Canada is taking advantage of Trump's tariff pratfalls by scooping up new trade partners: report
U.S. President Donald Trump waves next to Canadian Prime Minister Justin Trudeau, following a family photo at the G7 Summit expanded session in Taormina, Sicily, Italy May 27, 2017. REUTERS/Jonathan Ernst

As American manufacturers reel and U.S. farmers see their economic well-being being destroyed by Donald Trump's trade wars, the Canadian government is stepping into the breach and boosting their own trade relations, reports Politico.

As part of their Global Translations podcast, Politico notes that countries -- and manufacturers -- are not standing by helplessly as Trump threatens and changes directions on trade on almost a daily basis.

Noting that Trump’s biggest trade war at the moment is with China, Goldy Hyder, the CEO of the Business Council of Canada, claimed, "What we're witnessing here in the backdrop … is what's happened in history before when No. 2 is on the verge of overtaking No. 1,” before adding, "In more than half of those episodes, it's actually ended in war — and so we clearly can't afford for this episode to end in a war.”

According to trade lawyer Dan Ujczo, "The companies I work with are saying, ‘Look, we don't have time to wait for the politics and policy to figure out we're moving production to another country because we have to have this product in our supply chain.’ We're not going to buy our way out of this with purchasing so we're going to have to start reconfiguring our supply chains. And I think ultimately that's the goal at USTR and at the White House.”

Canada, America’s No. 2 trading partner, on the other hand, is looking to expand its trade reach -- in both imports and exports -- because the U.S. under Donald Trump can't currently be counted on as a predictable partner.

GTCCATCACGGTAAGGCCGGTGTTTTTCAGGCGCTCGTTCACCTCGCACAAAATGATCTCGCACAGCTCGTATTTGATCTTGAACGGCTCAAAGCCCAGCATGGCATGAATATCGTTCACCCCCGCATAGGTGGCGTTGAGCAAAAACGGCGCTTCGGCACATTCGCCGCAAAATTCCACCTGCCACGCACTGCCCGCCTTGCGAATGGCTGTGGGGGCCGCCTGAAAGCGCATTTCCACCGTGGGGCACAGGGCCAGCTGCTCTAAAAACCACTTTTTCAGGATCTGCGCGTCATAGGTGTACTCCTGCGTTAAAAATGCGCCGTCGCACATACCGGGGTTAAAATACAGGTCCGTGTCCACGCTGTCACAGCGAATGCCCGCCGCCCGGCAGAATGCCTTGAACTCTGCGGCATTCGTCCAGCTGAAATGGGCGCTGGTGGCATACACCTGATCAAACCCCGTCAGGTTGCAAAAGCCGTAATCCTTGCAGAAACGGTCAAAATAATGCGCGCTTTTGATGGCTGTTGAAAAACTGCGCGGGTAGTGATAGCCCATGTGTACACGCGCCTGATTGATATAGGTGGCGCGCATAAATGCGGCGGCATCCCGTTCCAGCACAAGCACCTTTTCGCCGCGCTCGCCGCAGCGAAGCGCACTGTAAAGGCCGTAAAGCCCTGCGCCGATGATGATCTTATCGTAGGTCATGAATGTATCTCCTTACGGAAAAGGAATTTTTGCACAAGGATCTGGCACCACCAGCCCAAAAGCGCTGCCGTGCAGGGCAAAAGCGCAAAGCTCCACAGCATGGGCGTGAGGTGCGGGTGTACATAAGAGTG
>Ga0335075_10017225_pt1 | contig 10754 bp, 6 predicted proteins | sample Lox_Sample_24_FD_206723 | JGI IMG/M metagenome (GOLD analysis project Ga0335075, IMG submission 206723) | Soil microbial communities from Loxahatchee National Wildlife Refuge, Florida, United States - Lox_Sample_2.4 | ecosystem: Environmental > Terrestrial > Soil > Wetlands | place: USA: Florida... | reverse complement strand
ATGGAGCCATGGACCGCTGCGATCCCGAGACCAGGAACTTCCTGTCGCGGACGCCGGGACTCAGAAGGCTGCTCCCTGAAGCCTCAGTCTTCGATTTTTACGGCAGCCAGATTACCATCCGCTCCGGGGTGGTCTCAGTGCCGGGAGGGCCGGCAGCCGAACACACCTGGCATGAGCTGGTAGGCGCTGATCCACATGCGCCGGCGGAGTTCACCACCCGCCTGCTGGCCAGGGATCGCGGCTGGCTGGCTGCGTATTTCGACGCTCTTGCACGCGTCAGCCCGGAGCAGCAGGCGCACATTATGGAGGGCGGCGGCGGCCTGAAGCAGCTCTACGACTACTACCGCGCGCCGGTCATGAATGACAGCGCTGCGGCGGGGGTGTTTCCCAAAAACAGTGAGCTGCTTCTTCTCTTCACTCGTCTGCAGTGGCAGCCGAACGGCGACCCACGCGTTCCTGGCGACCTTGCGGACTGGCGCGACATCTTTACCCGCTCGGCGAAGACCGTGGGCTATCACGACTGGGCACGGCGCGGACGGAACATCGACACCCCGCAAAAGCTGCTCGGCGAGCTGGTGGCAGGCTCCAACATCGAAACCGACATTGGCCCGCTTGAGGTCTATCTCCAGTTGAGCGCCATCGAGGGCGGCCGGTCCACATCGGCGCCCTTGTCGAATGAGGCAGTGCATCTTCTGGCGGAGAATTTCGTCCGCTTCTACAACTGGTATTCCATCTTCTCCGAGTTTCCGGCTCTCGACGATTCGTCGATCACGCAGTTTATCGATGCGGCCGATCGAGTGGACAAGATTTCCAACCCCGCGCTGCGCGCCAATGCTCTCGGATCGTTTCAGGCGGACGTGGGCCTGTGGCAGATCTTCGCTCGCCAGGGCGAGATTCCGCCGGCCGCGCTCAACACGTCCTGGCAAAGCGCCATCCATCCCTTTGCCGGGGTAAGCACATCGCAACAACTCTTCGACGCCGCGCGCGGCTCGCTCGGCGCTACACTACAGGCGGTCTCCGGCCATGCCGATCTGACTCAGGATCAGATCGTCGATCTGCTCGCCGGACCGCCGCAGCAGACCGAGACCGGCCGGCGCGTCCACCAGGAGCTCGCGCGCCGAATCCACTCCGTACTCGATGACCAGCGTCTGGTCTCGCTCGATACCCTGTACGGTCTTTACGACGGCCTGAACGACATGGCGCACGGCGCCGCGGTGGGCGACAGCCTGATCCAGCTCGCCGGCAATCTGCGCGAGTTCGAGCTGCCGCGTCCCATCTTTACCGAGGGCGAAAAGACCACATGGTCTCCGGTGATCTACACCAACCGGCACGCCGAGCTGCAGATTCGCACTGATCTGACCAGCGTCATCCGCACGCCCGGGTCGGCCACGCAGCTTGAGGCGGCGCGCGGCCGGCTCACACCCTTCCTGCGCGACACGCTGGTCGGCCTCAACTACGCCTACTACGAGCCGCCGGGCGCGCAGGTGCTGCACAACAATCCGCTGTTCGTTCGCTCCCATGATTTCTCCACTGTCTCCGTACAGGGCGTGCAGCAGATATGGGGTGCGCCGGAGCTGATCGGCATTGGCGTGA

'While the Canadian government and businesses are pushing for ratification of the U.S.-Canada-Mexico-Agreement, they are simultaneously making a concerted effort to reduce their heavy reliance on the U.S. — including entering into trade agreements with other countries and providing government funds to promote trade in new markets," the reports states adding that the trade minister now has a new title.

“We've recognized that there is a shift here,” Hyder said. “Our minister is now called the ‘Minister of Trade Diversification’ — the previous title may as well have been the ‘Minister for United States Trade.’”

“We’re doing everything we can to take advantage as a business community of new agreements that have been reached — the Canada-Europe Trade Agreement, the Trans-Pacific Partnership,” Hyder explained, adding, "One of the areas that we in the business community have been calling out for is what is the China strategy? What is it for Canada? What is it for the United States? What is it for Europe? How do we work together and manage that?”

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